Phillies

Phillies pitchers look to stay off the Sensitive Bus

photo-salisbury-aaron-nola-sensitive-bus.jpg
Photo: Jim Salisbury

Phillies pitchers look to stay off the Sensitive Bus

CLEARWATER, Fla. — A couple of additions to the décor of the Phillies' spring-training clubhouse have been made in recent days.

A 75-inch television has been mounted on one of the walls. It pops with color — superbly rendered in hi-def — and the sound of T-Mac and the boys calling the game upstairs.

Over on the other side of the room, a bright, yellow toy school bus sits atop Aaron Nola's locker. It has been dubbed the Sensitive Bus and you don't want to find yourself riding on it.

It all started last season when assistant pitching coach Rick Kranitz showed up one day with a little toy bus. If one of the pitchers got a little sensitive, Kranitz placed the bus in that guy's locker.

Kranitz is the head pitching coach this season and the bus has been upgraded, thanks to assistant athletic trainer Shawn Fcasni, who ordered a new one for $20 on Amazon and had it shipped to the clubhouse. The new bus, adorned with a whining emoji, sits atop Nola's locker because, as de facto leader of the pitching staff, he is in charge of finding some little figurines, possibly ones that look like some of the pitchers on the team, to give the bus some life.

"It's just a little fun thing," Kranitz said.

Kranitz equated it to a Kangaroo Court. Some might scoff at this stuff, but these types of light, off-beat exercises can be valuable in building camaraderie.

"You know, sometimes guys get a little sensitive about things," Kranitz said. "They start jabbing each other a little, getting under each others' skin. It doesn't even have to be about baseball. You have to have tough skin. The boys, they don't ever want the bus in their locker."

So far this spring, Kranitz has not had to put the bus in anyone's locker.

"Nobody's earned it this year and that's great," Kranitz said.

Though it started as a thing between the pitchers, a position player, under special circumstances, can find himself riding the Sensitive Bus.

"If somebody gets on somebody's nerves and there's some sensitivity, I'll just go get it and put it in their locker," Kranitz said with a laugh. "Hey, I might put it in my own locker."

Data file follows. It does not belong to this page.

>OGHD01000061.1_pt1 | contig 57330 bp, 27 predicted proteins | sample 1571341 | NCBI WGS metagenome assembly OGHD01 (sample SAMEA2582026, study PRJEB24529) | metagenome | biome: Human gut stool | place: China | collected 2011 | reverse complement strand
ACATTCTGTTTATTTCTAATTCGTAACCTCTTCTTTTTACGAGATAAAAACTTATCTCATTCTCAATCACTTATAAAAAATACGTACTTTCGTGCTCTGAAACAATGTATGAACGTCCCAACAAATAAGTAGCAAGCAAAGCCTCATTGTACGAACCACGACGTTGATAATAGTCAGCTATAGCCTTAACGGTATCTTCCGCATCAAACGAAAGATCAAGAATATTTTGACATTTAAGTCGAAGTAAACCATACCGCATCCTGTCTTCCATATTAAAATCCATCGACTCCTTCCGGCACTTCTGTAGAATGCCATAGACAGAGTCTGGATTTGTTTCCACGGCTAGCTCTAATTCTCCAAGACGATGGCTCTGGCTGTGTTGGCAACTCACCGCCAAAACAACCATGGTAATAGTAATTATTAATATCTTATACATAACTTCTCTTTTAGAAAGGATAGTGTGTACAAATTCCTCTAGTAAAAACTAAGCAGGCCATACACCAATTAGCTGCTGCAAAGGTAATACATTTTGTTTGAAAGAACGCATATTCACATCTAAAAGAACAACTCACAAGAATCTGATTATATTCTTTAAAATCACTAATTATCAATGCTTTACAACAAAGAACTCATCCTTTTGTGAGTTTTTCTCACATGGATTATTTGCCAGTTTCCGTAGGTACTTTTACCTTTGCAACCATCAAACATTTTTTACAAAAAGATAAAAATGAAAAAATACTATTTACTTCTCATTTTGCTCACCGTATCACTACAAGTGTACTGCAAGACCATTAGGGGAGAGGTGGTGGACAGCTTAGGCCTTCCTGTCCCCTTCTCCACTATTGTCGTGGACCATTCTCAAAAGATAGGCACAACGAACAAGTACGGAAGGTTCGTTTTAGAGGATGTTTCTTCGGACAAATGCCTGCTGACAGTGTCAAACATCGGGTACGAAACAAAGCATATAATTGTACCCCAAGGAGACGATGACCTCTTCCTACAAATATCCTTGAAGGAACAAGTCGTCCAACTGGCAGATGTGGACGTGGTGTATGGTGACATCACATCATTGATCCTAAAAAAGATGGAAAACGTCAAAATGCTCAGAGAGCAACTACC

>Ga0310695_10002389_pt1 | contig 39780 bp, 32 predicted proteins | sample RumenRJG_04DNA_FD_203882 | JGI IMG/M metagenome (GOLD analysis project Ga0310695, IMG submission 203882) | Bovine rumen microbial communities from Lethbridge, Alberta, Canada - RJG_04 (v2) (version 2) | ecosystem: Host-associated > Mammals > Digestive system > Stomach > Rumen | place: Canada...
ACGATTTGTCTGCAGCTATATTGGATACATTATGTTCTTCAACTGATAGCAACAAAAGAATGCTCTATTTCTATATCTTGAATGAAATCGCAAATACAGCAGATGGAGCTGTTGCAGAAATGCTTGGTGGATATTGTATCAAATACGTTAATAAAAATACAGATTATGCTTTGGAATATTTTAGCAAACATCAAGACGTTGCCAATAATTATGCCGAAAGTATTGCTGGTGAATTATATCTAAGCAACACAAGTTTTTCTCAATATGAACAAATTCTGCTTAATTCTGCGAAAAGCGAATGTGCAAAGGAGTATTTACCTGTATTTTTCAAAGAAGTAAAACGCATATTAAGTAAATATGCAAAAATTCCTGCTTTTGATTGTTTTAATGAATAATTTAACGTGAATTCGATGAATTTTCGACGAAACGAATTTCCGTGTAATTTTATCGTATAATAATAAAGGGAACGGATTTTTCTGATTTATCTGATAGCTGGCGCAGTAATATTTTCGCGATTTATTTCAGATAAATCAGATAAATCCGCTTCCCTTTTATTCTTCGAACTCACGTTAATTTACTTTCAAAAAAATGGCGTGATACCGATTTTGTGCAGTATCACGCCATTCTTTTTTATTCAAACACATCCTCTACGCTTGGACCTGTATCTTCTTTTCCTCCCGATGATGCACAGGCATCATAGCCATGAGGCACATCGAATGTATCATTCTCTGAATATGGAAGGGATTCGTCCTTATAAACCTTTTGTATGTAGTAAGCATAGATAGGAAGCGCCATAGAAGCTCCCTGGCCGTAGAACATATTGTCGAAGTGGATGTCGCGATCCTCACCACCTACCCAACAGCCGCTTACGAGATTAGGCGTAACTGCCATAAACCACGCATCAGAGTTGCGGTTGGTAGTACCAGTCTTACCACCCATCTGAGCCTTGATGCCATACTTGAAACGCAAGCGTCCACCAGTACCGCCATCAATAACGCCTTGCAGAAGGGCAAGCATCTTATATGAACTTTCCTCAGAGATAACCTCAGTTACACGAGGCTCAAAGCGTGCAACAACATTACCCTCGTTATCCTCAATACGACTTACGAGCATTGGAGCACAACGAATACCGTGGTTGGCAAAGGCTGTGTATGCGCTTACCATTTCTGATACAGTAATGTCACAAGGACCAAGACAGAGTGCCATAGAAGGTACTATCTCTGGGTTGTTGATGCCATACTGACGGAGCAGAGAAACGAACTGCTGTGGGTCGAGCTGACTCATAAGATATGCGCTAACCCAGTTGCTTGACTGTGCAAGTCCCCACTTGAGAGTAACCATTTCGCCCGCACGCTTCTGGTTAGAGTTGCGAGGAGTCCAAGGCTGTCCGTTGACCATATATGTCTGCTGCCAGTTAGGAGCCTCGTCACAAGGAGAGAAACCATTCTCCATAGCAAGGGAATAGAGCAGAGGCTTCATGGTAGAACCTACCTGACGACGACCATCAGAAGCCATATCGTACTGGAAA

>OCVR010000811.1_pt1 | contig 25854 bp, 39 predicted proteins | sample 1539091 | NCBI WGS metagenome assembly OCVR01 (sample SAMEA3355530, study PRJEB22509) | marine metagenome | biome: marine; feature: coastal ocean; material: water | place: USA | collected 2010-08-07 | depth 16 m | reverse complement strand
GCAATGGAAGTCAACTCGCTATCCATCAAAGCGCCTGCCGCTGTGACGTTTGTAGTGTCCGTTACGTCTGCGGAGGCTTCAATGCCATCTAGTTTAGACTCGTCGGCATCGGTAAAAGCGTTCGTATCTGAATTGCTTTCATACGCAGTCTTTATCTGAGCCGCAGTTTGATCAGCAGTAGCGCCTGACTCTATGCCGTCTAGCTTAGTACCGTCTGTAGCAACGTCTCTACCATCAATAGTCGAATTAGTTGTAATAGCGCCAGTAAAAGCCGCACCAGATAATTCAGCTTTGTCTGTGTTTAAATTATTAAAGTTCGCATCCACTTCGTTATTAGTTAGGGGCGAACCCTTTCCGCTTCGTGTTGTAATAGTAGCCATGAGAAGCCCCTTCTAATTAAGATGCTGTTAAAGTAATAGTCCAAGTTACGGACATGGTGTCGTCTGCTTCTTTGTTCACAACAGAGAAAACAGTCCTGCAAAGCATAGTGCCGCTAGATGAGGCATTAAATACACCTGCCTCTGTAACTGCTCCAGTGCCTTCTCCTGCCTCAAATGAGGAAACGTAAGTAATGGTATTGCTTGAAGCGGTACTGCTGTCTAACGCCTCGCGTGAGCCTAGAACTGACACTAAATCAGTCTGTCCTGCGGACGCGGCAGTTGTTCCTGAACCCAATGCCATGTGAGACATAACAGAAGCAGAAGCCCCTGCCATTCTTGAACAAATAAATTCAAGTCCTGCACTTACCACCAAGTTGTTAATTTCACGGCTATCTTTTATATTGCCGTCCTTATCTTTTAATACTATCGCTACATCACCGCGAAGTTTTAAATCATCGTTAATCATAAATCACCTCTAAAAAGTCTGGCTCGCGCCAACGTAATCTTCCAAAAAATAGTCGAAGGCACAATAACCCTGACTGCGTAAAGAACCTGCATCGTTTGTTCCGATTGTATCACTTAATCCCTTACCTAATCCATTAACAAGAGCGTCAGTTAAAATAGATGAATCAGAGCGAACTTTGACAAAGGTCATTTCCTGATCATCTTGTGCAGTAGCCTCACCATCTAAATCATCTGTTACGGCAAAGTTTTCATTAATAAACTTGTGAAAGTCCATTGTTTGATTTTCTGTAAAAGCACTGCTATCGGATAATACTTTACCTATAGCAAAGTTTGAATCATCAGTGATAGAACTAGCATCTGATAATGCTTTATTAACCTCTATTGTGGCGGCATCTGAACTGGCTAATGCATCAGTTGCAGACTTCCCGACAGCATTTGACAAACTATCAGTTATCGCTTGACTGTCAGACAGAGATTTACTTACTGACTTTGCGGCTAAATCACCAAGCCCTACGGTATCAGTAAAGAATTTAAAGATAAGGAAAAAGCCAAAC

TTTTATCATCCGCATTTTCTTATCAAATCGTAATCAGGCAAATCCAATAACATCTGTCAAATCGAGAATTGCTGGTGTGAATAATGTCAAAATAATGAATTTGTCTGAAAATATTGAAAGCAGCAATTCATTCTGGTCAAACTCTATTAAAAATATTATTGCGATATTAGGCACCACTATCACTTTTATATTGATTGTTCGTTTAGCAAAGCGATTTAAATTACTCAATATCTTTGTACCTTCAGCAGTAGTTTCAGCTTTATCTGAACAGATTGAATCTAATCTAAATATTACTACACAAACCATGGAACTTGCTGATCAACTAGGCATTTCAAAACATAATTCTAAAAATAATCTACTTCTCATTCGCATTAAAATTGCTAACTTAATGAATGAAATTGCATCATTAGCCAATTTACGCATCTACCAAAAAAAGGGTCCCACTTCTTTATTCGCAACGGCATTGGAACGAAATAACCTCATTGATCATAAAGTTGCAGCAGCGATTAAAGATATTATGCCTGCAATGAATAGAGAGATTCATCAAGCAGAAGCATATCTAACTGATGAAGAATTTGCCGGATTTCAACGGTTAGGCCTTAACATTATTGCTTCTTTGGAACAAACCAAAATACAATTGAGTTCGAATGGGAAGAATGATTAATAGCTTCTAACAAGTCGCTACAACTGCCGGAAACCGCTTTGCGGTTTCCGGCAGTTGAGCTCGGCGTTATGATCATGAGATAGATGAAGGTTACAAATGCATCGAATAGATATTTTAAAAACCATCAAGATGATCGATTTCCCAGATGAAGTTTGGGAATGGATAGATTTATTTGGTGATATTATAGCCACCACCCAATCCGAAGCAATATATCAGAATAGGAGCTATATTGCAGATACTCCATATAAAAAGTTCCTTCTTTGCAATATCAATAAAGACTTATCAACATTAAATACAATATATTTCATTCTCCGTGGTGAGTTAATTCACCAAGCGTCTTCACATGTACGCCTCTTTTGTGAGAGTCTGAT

Phillies' Odubel Herrera does some between-the-ears work — and it shows

Phillies' Odubel Herrera does some between-the-ears work — and it shows

CLEARWATER, Fla. — Despite having just 12 plate appearances coming into Sunday’s Grapefruit League game against the Baltimore Orioles, Odubel Herrera sure looked locked-in.

He singled, doubled and homered on his way to a four-RBI day in the Phillies’ 11-4 win.

Opening day is Thursday.

“I’m ready,” Herrera said. “I want to start the year hot. I want to get going quickly. It’s important to the team and it’s important to me.”

Herrera missed significant time early in camp, first with a hamstring injury then a flu bug that visited a number of players this spring.

Herrera offered up Sunday’s performance at the plate as proof that he didn’t just sit around the athletic trainer’s room for three weeks before playing in his first Grapefruit League game March 16.

He worked in the batting cage, seeing pitches and fine-tuning his swing.

He worked in the weight room.

He also did some between-the-ears work.

While his mates were on the field, he spent some time in the video room with Geoff Miller, the team’s mental skills coach.

“We did exercises where I could visualize the game and kind of not lose time, as if I was still playing,” Herrera said through Diego Ettedgui, the team’s Spanish-language translator.

According to Herrera, Miller cued up videos of some of Herrera’s stellar performances last season.

“Maybe we’d watch a really good at-bat that I had in a game,” Herrera said. “He’d ask me to go through the at-bat. ‘What were you thinking in the at-bat? What was your approach? Try to visualize yourself in that moment again. How can you repeat what you did there because you were successful?’ Little tactics to build confidence.”